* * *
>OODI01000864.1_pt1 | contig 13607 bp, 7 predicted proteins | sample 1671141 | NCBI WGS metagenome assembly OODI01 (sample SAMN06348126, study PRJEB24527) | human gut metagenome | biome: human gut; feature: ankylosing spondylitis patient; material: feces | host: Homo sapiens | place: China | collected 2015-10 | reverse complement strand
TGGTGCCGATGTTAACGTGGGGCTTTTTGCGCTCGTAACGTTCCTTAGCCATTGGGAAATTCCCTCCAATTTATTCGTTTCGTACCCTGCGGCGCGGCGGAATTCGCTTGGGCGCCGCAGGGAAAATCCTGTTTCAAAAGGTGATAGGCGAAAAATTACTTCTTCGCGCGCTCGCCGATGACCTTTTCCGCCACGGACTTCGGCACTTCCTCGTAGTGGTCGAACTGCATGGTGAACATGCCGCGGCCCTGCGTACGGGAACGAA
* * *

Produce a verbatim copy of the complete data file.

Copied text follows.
>OODI01000864.1_pt1 | contig 13607 bp, 7 predicted proteins | sample 1671141 | NCBI WGS metagenome assembly OODI01 (sample SAMN06348126, study PRJEB24527) | human gut metagenome | biome: human gut; feature: ankylosing spondylitis patient; material: feces | host: Homo sapiens | place: China | collected 2015-10 | reverse complement strand
TGGTGCCGATGTTAACGTGGGGCTTTTTGCGCTCGTAACGTTCCTTAGCCATTGGGAAATTCCCTCCAATTTATTCGTTTCGTACCCTGCGGCGCGGCGGAATTCGCTTGGGCGCCGCAGGGAAAATCCTGTTTCAAAAGGTGATAGGCGAAAAATTACTTCTTCGCGCGCTCGCCGATGACCTTTTCCGCCACGGACTTCGGCACTTCCTCGTAGTGGTCGAACTGCATGGTGAACATGCCGCGGCCCTGCGTACGGGAACGAA